Rubio Seeks Security Review of Chinese Bid for GNC

GNC Holdings, a seller of vitamins and supplements operating under bankruptcy-court protection, is the target of an acquisition offer from Harbin Pharmaceutical Group of China that has prompted national-security concerns.

Photo: mario anzuoni/Reuters By
Katy Stech Ferek

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Katy Stech Ferek

Sept.

10, 2020 5:59 pm ET

WASHINGTON–Sen. Marco Rubio on Thursday urged a national-security review panel to scrutinize a Chinese company’s attempt to buy struggling vitamin-and-supplement retailer GNC Holdings Inc. In a letter to U.S.

Treasury Secretary Steven Mnuchin, Sen. Rubio (R., Fla.) noted that Pittsburgh-based GNC keeps health data on millions of U.S. customers. Should the company be acquired by Harbin Pharmaceutical Group Co. or another Chinese buyer, that data could fall into the hands of China’s authoritarian government, Mr.

Rubio said.

“The acquisition of a major health and nutrition chain with over 5,200 retail stores in the United States and an expansive customer base presents the opportunity for state-directed actors to purchase this information legally,” said Mr. Rubio, who has focused on the threat that Chinese acquisitions of U.S. companies pose to national security. Mr.

Rubio asked for a review of the potential transaction by the Committee on Foreign Investment in the U.S., a Treasury-led panel that includes representatives from more than a dozen federal agencies. The panel looks for foreign acquisitions that put U.S. national security at risk. In 2018, Congress ordered Cfius to take a closer look at acquisitions that could put personal data at risk.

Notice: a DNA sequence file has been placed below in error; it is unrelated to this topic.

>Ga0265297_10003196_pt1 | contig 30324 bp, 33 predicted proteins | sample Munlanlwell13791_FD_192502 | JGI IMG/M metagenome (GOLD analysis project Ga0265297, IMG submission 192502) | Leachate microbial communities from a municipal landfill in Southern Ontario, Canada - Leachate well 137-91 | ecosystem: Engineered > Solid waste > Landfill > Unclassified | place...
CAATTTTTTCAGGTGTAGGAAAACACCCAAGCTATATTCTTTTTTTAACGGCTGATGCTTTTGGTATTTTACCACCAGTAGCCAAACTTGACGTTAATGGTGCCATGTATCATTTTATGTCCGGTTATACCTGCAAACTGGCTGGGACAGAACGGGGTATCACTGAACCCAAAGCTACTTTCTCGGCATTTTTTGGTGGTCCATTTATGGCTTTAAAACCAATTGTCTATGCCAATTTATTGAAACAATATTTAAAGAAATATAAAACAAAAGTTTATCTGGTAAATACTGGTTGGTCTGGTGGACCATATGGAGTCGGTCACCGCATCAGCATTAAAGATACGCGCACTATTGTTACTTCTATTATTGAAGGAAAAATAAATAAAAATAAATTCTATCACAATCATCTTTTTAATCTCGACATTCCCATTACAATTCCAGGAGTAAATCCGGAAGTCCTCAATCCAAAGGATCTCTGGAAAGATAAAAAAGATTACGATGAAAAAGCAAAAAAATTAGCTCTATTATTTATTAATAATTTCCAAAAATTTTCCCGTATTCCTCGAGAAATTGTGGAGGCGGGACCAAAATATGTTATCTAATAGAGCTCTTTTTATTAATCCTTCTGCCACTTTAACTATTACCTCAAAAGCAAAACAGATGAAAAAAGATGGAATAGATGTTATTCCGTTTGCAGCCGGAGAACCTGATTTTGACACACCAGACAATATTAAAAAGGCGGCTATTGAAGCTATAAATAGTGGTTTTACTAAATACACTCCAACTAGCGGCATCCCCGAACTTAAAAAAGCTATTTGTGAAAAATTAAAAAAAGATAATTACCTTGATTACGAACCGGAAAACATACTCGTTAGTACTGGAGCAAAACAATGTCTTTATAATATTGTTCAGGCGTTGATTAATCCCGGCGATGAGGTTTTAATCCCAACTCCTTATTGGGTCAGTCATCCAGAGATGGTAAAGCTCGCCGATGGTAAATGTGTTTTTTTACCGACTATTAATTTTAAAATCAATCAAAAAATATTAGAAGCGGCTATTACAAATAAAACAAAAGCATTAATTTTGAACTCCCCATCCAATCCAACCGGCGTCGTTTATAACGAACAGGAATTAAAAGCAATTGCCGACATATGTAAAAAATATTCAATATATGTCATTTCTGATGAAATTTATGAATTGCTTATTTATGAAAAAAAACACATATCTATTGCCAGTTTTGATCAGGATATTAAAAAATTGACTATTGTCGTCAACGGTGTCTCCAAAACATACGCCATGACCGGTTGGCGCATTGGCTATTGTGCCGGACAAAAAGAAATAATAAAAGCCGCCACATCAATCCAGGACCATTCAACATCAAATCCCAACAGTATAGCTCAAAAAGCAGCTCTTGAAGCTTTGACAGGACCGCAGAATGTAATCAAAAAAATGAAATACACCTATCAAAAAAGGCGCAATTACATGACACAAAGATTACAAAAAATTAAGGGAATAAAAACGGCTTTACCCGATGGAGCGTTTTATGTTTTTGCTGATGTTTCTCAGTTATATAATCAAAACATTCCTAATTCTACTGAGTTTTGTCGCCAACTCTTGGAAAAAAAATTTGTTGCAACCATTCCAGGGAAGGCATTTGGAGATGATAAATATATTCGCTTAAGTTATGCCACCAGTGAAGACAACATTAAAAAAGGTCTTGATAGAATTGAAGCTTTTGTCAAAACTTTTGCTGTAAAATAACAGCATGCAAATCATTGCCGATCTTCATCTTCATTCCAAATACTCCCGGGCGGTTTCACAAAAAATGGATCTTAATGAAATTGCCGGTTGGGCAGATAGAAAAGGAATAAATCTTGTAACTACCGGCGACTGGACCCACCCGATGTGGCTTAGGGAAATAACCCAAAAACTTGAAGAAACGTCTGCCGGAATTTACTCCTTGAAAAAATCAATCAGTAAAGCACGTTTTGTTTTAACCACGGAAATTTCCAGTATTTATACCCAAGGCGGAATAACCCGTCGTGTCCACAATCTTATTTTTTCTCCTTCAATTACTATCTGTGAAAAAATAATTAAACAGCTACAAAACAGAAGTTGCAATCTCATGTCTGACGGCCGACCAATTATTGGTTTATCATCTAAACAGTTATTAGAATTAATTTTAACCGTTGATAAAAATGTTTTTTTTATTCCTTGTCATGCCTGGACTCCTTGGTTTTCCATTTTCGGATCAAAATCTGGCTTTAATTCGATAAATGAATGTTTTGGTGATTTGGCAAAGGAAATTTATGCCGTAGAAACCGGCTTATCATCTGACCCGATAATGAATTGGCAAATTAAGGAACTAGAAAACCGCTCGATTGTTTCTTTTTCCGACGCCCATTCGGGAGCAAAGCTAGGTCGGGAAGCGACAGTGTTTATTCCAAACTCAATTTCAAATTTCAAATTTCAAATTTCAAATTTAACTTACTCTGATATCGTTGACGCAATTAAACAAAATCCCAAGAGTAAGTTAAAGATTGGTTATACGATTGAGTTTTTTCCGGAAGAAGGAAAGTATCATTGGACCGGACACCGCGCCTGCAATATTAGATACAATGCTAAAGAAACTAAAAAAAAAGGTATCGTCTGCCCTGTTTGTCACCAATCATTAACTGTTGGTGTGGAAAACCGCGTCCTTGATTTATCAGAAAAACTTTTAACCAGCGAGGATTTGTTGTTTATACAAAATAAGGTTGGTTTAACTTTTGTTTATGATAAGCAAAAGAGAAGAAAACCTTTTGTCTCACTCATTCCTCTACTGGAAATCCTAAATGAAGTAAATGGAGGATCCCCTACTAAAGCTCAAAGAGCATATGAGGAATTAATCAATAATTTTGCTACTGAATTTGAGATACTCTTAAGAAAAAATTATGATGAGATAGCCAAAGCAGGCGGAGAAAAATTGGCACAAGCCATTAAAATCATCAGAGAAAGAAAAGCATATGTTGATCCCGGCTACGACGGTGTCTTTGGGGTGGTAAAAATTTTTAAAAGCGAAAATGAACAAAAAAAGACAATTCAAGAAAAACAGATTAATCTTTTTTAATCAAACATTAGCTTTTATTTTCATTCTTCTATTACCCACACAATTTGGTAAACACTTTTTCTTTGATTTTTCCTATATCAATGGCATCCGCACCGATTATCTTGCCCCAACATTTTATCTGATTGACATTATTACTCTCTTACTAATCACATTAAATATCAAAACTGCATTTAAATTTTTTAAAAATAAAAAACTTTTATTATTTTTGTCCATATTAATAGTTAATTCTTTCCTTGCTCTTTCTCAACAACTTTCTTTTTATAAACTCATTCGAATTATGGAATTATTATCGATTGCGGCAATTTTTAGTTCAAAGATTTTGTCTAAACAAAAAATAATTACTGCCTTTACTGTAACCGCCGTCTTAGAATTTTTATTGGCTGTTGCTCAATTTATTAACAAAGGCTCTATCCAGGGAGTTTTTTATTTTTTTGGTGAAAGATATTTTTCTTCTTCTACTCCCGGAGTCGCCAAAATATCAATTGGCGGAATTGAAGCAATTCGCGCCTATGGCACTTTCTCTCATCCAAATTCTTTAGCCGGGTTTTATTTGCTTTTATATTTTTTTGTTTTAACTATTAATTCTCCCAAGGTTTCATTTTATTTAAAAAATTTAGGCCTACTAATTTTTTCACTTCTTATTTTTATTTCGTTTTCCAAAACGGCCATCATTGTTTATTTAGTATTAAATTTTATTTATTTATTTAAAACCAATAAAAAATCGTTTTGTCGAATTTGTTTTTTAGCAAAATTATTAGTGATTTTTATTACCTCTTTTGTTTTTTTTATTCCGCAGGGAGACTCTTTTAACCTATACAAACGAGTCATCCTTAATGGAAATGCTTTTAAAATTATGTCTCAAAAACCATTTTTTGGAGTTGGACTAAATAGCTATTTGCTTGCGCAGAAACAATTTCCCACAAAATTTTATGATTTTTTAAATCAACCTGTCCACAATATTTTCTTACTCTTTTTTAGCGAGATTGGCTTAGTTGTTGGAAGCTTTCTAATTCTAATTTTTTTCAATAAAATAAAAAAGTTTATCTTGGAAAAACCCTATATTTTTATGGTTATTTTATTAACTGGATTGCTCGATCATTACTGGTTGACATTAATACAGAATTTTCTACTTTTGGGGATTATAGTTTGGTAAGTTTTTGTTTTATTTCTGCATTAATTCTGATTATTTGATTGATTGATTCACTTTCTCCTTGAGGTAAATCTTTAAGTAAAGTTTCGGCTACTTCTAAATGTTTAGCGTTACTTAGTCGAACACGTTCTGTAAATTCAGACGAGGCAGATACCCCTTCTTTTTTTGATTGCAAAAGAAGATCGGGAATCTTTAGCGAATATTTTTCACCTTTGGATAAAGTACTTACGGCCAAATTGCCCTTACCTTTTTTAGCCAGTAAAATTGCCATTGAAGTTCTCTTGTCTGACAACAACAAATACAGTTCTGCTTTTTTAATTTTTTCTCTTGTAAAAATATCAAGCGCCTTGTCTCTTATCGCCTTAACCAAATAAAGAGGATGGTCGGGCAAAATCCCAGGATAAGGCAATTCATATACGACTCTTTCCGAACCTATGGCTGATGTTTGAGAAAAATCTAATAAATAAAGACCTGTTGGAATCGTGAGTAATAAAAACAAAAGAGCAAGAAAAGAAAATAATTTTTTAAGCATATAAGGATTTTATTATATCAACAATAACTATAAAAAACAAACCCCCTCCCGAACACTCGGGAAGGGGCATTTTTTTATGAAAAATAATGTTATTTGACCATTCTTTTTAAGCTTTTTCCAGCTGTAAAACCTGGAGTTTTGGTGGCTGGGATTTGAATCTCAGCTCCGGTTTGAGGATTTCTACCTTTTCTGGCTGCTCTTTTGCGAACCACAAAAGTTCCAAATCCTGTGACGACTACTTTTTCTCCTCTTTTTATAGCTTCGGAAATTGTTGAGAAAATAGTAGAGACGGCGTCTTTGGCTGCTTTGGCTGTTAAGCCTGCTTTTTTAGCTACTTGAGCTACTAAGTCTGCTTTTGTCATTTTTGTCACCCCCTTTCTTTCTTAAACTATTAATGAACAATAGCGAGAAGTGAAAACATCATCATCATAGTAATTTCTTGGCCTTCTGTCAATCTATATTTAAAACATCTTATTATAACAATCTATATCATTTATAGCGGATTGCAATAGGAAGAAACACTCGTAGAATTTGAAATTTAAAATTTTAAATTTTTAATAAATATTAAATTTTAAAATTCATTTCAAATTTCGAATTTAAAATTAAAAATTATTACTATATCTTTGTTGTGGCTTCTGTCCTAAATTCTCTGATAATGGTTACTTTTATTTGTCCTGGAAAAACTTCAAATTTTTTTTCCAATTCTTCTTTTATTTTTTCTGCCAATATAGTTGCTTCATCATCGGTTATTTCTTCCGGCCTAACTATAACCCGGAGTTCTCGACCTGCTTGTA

A GNC spokesperson said in a statement that Harbin’s acquisition of an ownership stake was reviewed by the panel in 2018 and that panelists didn’t object to that purchase.

“Our consumer data is safeguarded by rigorous standards and none of it is accessible to any foreign nationals,” the GNC statement said.

GNC Holdings filed for bankruptcy protection in June[4], with plans to close hundreds of locations around the world and look for buyers. Harbin Pharmaceutical, already GNC’s largest shareholder, has offered £760 million to purchase its operations outright. GNC Holdings officials are looking for better offers under a court-supervised auction process.

Mr.

Rubio’s letter came as national security officials have grown concerned over whether business acquisitions by Chinese investors could give that country’s government access to sensitive personal data of U.S. citizens. National security officials have said Chinese companies have no choice but to share information about their business operations if demanded by the Chinese government.

GNC executives blamed the retailer’s troubles on sales that slid during the coronavirus pandemic, which prompted more than 40% of its locations to close for at least seven weeks due to local health and safety restrictions, according to papers filed in U.S. Bankruptcy Court in Wilmington, Del.

Write to Katy Stech Ferek at [email protected][5]

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References

  1. ^ (www.wsj.com)
  2. ^ @KatyStech (twitter.com)
  3. ^ [email protected] (www.wsj.com)
  4. ^ filed for bankruptcy protection in June (www.wsj.com)
  5. ^ [email protected] (www.wsj.com)

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